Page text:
icon for Home page
icon for Kid's Home page
icon for Digital Collection
icon for Activities
icon for Turns Exhibit
icon for In the Classroom
icon for Chronologies
icon for My Collection

Online Collection
Select a page:

Title page
(c) Pocumtuck Valley Memorial Association, Deerfield MA. All rights reserved.
Contact us for information about using this image.



label levels:

There is currently no available "Beginner" label. The following is the default level label: This account of the "Falls Fight," a massacre of Indians by English settlers from Deerfield and Hatfield, comes from a 1906 history of King Philip's War (1675-76). The interpretation presented here presents Capt. William Turner's actions as justified and reasonable, and for many of the time they seemed so. However, later historians have seen Turner's actions as "amateurish," even reprehensible. The incident came after a long winter where the towns of the mid-Connecticut Valley had suffered a series of raids by Indians without being able to strike back effectively. By early May, they were frenzied with frustration. When they heard that a peaceful encampment of Indians could be found nearby, at Peskeompscut (just across the river from the current site of Turners Falls, Massachusetts), Turner mustered a party of 150 volunteers, "single men, boys, and servants," almost all of whom were entirely untrained in warfare. The encampment was not guarded, and some historians have questioned why. One answer is that by the Indians' cultural standards, the war was over: when they fought, they usually did not fight long-term, sustained wars. At any rate, as the account here attests, the English were able to surprise them and "shot them by the scores." The English killed many women and children in their homes by "pointing their muskets through the wigwam doors." They took no prisoners. The attack did have one point of military significance, not noted here: Turner's men destroyed a forge that could have repaired muskets, and a large quantity of lead for shot. The account was correct in that the massacre tore the heart out of Indian resistance in the Connecticut Valley. Perhaps the loss of so many of their wives and children decisively changed the minds of the survivors, who fled northward to Canada. But many of the survivors of the "Falls Fight" and the other events of King Philip's War lived and remembered from their refuges in Canada. They continued to raid their old home lands for many years after, raids that included the 1704 Deerfield Raid.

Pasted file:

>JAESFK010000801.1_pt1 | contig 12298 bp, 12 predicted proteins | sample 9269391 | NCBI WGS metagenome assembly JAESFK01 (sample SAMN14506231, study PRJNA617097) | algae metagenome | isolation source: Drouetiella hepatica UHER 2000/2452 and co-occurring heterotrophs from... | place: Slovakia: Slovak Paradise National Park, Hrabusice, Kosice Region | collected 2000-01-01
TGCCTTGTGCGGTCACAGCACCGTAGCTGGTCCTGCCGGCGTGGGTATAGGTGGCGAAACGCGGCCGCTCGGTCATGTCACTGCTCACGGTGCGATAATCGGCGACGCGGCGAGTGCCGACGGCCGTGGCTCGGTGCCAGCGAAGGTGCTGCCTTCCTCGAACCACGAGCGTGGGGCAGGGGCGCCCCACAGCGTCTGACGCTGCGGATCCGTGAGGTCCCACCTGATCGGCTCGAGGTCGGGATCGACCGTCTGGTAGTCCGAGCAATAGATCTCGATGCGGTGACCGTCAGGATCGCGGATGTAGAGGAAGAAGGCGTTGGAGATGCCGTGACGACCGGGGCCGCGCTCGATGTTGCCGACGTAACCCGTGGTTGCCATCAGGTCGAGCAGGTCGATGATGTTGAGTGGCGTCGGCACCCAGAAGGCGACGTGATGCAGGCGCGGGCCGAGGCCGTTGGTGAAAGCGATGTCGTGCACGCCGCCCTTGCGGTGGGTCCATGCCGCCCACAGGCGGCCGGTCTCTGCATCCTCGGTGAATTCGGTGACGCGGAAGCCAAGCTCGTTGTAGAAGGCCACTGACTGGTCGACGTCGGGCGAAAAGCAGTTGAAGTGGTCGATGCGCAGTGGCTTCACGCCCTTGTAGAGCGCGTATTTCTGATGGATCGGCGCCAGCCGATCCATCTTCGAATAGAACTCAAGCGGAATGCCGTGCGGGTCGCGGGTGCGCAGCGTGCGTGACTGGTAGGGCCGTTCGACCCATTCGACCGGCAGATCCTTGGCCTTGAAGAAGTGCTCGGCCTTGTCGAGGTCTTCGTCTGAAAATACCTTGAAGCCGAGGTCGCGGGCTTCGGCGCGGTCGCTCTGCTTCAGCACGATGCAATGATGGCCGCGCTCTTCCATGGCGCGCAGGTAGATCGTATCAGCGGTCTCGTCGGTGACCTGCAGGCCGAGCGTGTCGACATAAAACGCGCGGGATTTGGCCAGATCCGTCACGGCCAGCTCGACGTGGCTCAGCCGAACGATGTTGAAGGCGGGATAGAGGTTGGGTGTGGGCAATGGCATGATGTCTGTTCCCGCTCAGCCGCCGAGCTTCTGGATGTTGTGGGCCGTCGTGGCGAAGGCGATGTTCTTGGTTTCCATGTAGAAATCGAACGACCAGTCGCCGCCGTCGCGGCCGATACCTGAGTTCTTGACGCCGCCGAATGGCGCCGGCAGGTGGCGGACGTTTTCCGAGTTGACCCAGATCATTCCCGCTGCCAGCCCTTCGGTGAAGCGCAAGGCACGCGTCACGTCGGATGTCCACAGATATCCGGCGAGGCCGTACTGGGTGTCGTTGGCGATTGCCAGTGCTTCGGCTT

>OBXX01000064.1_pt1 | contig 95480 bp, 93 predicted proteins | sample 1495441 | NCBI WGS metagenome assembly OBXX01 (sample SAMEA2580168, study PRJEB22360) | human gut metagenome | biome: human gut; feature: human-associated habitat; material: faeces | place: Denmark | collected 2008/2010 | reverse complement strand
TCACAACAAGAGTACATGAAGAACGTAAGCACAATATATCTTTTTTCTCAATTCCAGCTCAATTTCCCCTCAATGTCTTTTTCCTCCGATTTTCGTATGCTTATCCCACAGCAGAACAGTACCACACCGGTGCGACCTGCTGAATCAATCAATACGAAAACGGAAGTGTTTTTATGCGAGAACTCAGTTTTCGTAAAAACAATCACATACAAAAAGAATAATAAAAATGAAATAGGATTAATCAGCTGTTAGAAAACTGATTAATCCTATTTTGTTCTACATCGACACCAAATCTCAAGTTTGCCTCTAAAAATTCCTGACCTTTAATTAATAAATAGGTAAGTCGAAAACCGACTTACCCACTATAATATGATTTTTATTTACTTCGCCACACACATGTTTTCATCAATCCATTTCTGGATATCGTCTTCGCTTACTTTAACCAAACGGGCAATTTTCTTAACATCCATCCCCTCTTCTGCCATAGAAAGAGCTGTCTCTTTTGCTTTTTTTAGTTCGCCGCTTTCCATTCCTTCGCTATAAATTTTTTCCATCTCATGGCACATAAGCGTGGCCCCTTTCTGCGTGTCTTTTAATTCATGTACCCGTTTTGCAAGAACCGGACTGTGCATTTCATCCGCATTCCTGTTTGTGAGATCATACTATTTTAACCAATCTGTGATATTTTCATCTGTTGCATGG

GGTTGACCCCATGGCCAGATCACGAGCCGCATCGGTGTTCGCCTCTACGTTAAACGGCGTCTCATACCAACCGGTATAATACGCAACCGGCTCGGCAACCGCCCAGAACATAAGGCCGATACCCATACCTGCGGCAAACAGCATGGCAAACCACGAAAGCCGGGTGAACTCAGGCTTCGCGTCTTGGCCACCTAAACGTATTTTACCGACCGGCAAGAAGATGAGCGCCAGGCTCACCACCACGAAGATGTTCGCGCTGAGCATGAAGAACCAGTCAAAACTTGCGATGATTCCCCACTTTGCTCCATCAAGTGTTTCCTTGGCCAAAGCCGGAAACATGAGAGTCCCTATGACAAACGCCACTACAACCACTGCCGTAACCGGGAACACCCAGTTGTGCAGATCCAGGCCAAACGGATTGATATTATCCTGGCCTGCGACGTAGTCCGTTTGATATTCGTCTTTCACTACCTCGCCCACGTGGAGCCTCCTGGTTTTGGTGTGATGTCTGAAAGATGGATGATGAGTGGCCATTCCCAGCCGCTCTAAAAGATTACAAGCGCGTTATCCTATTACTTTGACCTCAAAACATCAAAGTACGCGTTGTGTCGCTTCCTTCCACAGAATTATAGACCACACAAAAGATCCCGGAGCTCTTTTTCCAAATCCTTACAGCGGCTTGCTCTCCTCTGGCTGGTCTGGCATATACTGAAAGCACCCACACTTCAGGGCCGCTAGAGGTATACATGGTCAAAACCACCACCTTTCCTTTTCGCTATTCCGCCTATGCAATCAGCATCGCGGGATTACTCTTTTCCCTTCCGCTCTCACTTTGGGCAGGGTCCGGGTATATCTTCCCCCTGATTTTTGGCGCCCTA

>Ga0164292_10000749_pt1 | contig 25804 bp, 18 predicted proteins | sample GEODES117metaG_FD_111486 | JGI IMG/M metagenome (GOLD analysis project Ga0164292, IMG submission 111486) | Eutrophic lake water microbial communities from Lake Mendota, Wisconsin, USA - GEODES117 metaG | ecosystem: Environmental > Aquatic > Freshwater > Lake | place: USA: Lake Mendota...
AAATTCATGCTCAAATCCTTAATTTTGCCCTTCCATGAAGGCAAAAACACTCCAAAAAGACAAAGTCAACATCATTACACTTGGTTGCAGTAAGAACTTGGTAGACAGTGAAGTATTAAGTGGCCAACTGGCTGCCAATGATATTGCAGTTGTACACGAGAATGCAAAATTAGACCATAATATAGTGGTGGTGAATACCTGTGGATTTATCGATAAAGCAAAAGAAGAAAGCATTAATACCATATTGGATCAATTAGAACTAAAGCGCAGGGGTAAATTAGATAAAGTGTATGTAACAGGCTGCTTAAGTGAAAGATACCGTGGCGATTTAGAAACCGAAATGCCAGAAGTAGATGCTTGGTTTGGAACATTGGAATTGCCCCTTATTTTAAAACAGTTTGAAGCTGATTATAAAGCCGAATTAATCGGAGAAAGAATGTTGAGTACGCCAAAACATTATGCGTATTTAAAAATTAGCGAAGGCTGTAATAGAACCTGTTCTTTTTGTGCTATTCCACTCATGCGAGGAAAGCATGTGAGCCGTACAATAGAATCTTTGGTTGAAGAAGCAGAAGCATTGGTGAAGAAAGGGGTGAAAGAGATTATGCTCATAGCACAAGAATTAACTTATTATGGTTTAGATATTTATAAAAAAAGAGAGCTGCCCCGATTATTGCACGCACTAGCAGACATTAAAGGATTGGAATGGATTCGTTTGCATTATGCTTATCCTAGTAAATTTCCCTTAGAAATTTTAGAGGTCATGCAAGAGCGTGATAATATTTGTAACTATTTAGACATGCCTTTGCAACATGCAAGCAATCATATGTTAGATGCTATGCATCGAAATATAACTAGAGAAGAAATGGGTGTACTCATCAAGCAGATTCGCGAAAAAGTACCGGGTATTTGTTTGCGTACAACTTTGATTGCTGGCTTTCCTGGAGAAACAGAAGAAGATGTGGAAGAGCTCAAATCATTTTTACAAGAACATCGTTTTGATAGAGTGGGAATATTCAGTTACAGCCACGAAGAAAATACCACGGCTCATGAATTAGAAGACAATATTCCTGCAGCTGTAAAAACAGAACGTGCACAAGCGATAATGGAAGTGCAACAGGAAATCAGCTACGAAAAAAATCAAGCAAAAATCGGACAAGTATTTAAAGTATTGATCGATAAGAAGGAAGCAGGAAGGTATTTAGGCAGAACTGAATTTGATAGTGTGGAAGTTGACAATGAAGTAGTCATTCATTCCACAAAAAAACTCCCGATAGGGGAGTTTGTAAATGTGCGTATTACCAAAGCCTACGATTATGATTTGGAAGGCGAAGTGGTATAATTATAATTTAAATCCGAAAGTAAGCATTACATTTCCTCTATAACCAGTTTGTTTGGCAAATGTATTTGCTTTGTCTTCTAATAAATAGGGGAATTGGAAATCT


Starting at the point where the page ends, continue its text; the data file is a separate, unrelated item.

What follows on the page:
top of page

"Soldiers in King Philip's War..."

author   George M. Bodge (1841-1914)
date   1906
location   Boston, Massachusetts
width   6.5"
height   9.75"
process/materials   printed paper, ink
item type   Books/Book
accession #   #L01.118


Look Closer icon My Collection icon Transcription icon Detailed info icon


ecard icon Send an e-Postcard of this object



See Also...

"Peske-ompsk-ut; or, The Falls Fight"

"Map of New-England"

"Eulogy on King Philip as Pronounced at the Odeon"


button for Side by Side Viewingbutton for Glossarybutton for Printing Helpbutton for How to Read Old Documents

 

Home | Online Collection | Things To Do | Turns Exhibit | Classroom | Chronologies | My Collection
About This Site | Site Index | Site Search | Feedback